If National Park Service Director William J. Whalen has his way -- and it appears he will -- the days of the outboard motor in the scenic Grand Canyon are numbered.
The park service announced yesterday its intention to phase out the use of motors that propel thousands of raft-borne thrill-seekers down the tumbling Colorado River each year.
Whalen's decision to phase out the motors, during a five-year period starting in 1980, would apply to a 235-mile stretch of the river that lies within the boundaries of the Grand Canyon National Park.
Unless he hears a good reason that has not been raised before during months of hearings and testimony, Whalen said the decision will become final in a month.
Whalen's move has drawn oodles of flak, but he's sticking to his guns.
"I realize this is unpopular," he said yesterday, "but I feel that as the steward of America's park lands, i've got to call it as I see it. I'm an advocate of taking motors out of the river."
Whalen said he had "backed off" from banning motors from other rivers in the parks, but the Grand Canyon is where he's digging in and making his stand.
"The bottom line is that we are making a declaration of a value. This should be the epitome of a wilderness experience on a river in America. We want to make it a pure wilderness experience," he said.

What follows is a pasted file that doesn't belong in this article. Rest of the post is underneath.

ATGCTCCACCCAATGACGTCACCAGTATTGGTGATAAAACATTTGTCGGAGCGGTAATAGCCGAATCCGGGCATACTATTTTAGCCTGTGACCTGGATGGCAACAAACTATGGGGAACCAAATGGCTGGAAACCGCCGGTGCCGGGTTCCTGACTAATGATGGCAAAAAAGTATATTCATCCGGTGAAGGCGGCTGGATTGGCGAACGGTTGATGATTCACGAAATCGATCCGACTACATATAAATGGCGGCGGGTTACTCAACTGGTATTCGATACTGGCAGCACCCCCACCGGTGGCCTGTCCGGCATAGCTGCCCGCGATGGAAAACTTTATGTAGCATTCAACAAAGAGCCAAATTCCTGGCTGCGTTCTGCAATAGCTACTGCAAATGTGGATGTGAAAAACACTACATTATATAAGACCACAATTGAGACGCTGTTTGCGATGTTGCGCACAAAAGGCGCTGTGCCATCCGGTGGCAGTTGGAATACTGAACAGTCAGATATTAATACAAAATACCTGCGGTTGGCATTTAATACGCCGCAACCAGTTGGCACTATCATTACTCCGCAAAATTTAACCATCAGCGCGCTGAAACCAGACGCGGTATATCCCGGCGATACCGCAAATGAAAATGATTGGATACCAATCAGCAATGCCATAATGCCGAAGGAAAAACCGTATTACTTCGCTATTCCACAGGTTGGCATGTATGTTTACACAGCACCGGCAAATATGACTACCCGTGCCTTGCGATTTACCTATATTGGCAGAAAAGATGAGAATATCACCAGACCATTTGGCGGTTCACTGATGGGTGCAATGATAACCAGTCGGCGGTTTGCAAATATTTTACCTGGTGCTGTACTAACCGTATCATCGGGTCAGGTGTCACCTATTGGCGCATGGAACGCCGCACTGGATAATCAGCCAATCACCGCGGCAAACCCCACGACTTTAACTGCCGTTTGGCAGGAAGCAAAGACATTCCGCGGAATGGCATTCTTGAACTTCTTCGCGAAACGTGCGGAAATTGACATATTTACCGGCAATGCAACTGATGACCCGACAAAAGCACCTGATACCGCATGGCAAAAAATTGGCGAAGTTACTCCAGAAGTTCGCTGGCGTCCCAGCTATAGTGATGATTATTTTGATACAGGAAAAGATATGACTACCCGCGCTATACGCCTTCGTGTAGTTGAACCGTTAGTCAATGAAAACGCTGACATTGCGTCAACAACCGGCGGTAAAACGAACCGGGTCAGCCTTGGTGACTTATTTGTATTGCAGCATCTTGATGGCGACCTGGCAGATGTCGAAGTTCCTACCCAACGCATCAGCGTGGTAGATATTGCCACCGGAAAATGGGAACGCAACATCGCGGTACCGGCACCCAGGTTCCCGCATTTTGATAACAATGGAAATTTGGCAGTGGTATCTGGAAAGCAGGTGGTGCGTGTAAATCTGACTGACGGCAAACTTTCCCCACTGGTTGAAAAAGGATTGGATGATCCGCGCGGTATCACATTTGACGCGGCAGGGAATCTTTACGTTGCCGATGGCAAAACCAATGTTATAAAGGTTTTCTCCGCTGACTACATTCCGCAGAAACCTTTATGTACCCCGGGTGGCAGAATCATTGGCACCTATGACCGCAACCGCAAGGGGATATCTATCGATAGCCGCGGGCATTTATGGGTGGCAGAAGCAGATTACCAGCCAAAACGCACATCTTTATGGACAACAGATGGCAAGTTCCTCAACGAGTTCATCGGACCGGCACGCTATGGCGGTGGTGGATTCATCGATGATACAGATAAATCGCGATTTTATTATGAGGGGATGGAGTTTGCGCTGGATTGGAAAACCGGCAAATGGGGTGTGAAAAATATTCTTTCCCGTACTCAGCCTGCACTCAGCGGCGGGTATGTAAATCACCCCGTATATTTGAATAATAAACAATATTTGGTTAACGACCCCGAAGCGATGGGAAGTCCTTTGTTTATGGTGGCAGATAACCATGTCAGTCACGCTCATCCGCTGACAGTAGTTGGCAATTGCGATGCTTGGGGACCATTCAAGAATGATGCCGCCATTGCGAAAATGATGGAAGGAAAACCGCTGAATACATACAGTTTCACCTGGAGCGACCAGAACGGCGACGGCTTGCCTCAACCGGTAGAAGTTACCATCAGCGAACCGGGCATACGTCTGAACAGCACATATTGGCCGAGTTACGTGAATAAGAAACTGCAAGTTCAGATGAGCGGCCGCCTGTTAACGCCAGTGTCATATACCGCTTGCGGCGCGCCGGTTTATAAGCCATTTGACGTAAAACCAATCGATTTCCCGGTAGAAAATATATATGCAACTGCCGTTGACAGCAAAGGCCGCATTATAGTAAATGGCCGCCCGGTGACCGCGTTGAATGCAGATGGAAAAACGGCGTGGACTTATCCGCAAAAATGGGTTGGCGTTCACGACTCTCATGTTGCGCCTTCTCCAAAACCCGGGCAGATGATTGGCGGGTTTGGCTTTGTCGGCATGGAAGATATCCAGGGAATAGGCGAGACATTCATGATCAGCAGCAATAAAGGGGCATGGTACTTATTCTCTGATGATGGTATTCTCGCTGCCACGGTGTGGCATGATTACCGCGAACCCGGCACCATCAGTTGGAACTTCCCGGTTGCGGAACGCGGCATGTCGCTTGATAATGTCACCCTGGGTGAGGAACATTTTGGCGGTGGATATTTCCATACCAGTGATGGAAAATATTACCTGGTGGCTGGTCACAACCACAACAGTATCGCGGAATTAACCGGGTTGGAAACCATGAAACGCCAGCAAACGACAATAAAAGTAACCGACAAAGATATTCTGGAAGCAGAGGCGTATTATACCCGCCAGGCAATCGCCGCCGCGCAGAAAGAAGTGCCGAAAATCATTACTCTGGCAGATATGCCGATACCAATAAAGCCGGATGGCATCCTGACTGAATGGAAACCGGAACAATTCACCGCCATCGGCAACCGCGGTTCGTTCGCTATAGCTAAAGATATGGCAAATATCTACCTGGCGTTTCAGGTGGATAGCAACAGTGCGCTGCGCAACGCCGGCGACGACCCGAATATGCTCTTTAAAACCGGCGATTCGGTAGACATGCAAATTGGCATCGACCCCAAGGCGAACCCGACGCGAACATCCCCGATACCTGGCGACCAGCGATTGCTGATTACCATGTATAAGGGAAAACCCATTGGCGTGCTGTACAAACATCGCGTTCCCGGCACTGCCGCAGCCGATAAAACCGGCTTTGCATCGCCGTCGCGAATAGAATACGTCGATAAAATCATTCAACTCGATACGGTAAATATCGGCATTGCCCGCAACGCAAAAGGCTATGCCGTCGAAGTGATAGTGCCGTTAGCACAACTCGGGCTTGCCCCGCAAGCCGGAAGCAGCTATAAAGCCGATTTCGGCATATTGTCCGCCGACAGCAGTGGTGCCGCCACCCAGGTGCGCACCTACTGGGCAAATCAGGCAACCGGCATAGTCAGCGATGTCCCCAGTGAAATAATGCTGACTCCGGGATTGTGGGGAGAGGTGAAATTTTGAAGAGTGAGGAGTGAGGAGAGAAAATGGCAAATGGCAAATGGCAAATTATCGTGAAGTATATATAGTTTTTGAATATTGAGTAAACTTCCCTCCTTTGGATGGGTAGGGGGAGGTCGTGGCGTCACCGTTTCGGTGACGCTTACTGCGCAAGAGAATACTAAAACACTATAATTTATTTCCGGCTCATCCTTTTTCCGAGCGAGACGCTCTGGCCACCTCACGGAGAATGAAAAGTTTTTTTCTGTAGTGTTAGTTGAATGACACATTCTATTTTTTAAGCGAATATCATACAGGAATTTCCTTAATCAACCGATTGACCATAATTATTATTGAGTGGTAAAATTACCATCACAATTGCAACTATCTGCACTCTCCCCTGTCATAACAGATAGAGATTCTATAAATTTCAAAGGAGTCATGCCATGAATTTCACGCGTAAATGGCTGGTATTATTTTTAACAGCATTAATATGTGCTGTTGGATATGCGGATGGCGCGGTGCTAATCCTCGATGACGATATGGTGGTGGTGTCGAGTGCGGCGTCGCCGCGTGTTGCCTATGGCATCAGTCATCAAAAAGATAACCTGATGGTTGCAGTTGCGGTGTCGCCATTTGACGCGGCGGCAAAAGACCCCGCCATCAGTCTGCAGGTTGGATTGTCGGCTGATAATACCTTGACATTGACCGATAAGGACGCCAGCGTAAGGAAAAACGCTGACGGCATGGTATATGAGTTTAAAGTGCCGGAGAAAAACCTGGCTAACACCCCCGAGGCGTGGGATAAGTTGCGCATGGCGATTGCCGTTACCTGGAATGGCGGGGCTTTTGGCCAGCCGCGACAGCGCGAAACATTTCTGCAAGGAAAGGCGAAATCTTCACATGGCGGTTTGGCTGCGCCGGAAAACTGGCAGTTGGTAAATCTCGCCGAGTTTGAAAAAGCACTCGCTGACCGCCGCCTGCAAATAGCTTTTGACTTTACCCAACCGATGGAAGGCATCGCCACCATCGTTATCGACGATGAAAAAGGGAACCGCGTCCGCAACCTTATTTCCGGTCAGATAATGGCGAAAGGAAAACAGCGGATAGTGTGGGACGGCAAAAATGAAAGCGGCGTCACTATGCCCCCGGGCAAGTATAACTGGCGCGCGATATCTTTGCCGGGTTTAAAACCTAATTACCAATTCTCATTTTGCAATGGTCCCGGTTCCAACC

A wilderness experience, ideally at least, would include as little noise as possible, so while the outboards will be bannect, oar-propelled rafting will be allowed to continue on the Colorado.
The plan to phase out motor use by 1985 on the rushing white water of the Colorado, one of the most attractive rafting stretches in the country, is contained in the environmental statement for the service's river management plan.
The statement and management plan were drawn up after studies, 13 public hearings and the review of more than 3,000 letters commenting on the proposals.
Whalen said that while motors would be banned, the park service is adjusting use-level schedules so that more visitors -- using oars, of course -- will be allowed into the park service-controlled stretched of the river.
"We have had a freeze on the number of trips motor and oar propelled, since 1972," he said. "I just don't buy the argument that the motor ban discriminates against people. I wouldn't be a party to that."
Motorized trips are conducted by 20 concessionaires licensed by the park service, who provide everything from life jackets to the raft to farewell dinner for the purchasers of trip packages. They carry about 12,000 passengers a year.
Concessionaries, understandably, are upset with the park service move to still their engines. (They can continue to provide the oar-propelled trips.)
"Our argument is that most people don't have time for the more time-consuming oar trips in the canyon," said Pam Manning of Arizona River Runners at Flagstaff.
"The park service is taking away the consumer's choice of propulsion. We just don't feel the motor really intrudes," she said.